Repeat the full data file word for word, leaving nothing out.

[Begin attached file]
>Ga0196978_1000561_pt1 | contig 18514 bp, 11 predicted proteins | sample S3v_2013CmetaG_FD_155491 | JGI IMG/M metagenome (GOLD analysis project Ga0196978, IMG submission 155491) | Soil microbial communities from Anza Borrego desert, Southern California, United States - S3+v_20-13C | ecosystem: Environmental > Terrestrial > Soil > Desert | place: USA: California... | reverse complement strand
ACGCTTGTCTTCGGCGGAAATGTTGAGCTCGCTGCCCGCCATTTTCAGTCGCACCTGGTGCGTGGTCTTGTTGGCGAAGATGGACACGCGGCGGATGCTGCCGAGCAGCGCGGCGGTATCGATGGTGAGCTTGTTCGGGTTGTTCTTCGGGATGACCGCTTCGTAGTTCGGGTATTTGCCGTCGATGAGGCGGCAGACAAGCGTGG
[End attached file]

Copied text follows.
>Ga0196978_1000561_pt1 | contig 18514 bp, 11 predicted proteins | sample S3v_2013CmetaG_FD_155491 | JGI IMG/M metagenome (GOLD analysis project Ga0196978, IMG submission 155491) | Soil microbial communities from Anza Borrego desert, Southern California, United States - S3+v_20-13C | ecosystem: Environmental > Terrestrial > Soil > Desert | place: USA: California... | reverse complement strand
ACGCTTGTCTTCGGCGGAAATGTTGAGCTCGCTGCCCGCCATTTTCAGTCGCACCTGGTGCGTGGTCTTGTTGGCGAAGATGGACACGCGGCGGATGCTGCCGAGCAGCGCGGCGGTATCGATGGTGAGCTTGTTCGGGTTGTTCTTCGGGATGACCGCTTCGTAGTTCGGGTATTTGCCGTCGATGAGGCGGCAGACAAGCGTGG